Halloween (2007)
Directed by Rob Zombie
Shown: Tyler Mane, Scout Taylor-Compton

Halloween 2007 as I said before is a mixed bag. The new take is interesting, but Zombie doesn’t quite pull off the execution, and while he does an alright job at redoing Halloween 1978 with Michael Myers on the loose, it is the same stuff and not anything beyond decent. All that being said, Zombie did make these movies his own, when he’s not paying homage to Carpenter’s classic at least. If you want to see Rob Zombie go full… well… Rob Zombie with the Halloween movies, then his Halloween 2 would be the one to check out after this one. If you liked the original, I’d say the 2007 remake is at least worth watching, even just out of curiosity.

Halloween (2018) Review

Time: 106 Minutes
Age Rating: 860949[1] Violence, offensive language & horror
Cast:
Jamie Lee Curtis as Laurie Strode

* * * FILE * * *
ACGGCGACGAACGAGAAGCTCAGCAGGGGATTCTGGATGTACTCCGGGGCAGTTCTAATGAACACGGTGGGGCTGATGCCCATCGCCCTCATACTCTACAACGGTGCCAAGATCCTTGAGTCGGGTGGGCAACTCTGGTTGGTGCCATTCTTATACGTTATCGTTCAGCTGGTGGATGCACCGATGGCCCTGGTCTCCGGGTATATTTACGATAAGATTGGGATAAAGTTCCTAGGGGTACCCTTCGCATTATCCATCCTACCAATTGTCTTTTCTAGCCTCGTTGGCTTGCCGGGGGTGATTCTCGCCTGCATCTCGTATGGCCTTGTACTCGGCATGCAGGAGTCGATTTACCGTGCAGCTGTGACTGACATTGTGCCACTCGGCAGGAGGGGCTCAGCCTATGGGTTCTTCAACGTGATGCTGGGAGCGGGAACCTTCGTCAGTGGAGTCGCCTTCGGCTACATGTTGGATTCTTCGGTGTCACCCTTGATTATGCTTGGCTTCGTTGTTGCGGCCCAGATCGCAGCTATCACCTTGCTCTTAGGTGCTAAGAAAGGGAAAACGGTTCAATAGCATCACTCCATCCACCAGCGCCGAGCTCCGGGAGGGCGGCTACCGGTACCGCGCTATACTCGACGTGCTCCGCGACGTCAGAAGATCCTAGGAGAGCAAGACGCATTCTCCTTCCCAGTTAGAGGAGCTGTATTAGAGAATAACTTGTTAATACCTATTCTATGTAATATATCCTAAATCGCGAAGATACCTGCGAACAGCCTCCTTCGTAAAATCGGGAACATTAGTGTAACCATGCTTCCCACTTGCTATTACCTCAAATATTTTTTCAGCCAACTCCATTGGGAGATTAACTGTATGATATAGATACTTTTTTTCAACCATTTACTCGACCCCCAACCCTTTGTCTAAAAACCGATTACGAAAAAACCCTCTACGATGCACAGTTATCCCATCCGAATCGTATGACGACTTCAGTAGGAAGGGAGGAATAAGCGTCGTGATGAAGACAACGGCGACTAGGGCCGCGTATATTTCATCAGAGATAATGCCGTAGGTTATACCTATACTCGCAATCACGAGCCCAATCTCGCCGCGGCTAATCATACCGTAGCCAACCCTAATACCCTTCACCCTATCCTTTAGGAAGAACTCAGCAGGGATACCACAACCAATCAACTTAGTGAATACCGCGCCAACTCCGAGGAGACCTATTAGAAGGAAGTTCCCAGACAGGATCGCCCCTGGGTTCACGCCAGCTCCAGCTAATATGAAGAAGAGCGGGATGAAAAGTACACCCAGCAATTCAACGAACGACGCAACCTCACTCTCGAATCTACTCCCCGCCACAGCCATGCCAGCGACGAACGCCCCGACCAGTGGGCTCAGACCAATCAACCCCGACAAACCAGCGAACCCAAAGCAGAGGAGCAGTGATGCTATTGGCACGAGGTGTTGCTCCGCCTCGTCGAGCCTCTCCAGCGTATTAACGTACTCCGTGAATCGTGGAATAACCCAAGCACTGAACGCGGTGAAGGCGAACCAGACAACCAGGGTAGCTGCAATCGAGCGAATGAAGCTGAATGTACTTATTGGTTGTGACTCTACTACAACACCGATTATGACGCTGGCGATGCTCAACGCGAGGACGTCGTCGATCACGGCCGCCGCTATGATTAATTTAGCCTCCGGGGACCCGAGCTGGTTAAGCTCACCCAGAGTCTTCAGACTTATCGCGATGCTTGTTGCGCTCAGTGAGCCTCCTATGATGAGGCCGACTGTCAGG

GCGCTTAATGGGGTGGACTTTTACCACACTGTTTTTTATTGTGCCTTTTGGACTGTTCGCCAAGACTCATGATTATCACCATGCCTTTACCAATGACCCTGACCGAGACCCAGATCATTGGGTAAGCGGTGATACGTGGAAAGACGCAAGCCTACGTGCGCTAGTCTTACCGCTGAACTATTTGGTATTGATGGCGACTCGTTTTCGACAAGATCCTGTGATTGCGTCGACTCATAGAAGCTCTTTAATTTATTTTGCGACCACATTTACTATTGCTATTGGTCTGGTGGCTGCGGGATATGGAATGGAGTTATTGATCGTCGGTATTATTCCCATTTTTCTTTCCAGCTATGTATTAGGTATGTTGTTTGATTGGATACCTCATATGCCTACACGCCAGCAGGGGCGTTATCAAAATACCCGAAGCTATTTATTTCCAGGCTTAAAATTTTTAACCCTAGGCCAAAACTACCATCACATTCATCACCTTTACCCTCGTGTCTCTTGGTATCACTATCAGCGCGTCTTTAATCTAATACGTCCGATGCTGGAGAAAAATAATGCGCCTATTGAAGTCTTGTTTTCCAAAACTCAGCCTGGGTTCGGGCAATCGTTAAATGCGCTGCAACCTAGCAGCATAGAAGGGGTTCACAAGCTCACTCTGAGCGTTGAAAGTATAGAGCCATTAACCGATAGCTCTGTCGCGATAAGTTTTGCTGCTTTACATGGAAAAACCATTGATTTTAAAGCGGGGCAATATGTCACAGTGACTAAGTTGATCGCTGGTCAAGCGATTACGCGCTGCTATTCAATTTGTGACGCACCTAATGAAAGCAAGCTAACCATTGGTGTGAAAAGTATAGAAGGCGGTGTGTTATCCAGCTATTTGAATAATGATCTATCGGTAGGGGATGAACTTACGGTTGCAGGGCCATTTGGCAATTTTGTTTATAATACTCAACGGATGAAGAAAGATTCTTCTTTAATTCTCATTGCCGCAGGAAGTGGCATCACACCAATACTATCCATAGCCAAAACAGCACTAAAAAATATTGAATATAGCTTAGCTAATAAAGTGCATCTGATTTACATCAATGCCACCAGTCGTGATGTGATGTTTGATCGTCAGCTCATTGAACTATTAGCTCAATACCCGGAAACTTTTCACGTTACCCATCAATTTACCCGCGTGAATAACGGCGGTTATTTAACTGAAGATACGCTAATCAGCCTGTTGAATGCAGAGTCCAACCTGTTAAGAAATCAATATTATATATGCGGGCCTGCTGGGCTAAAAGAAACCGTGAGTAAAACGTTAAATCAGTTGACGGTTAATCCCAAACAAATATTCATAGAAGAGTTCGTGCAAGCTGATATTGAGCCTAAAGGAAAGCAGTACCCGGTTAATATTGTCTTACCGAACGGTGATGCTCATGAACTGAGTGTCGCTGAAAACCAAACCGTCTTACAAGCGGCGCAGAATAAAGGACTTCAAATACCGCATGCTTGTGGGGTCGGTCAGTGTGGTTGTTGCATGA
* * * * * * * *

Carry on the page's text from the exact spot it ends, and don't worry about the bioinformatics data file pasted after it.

Judy Greer as Karen
Andi Matichak as Allyson
Will Patton as Frank Hawkins
Virginia Gardner as Vicky
Nick Castle and James Jude Courtney as Michael Myers/The Shape
Director: David Gordon Green

It’s been 40 years since Laurie Strode (Jamie Lee Curtis) survived a vicious attack from crazed killer Michael Myers (Nick Castle) on Halloween night. Locked up in an institution, Myers manages to escape when his bus transfer goes horribly wrong. Laurie now faces a terrifying showdown when the masked madman returns to Haddonfield, Ill. – but this time, she’s ready for him.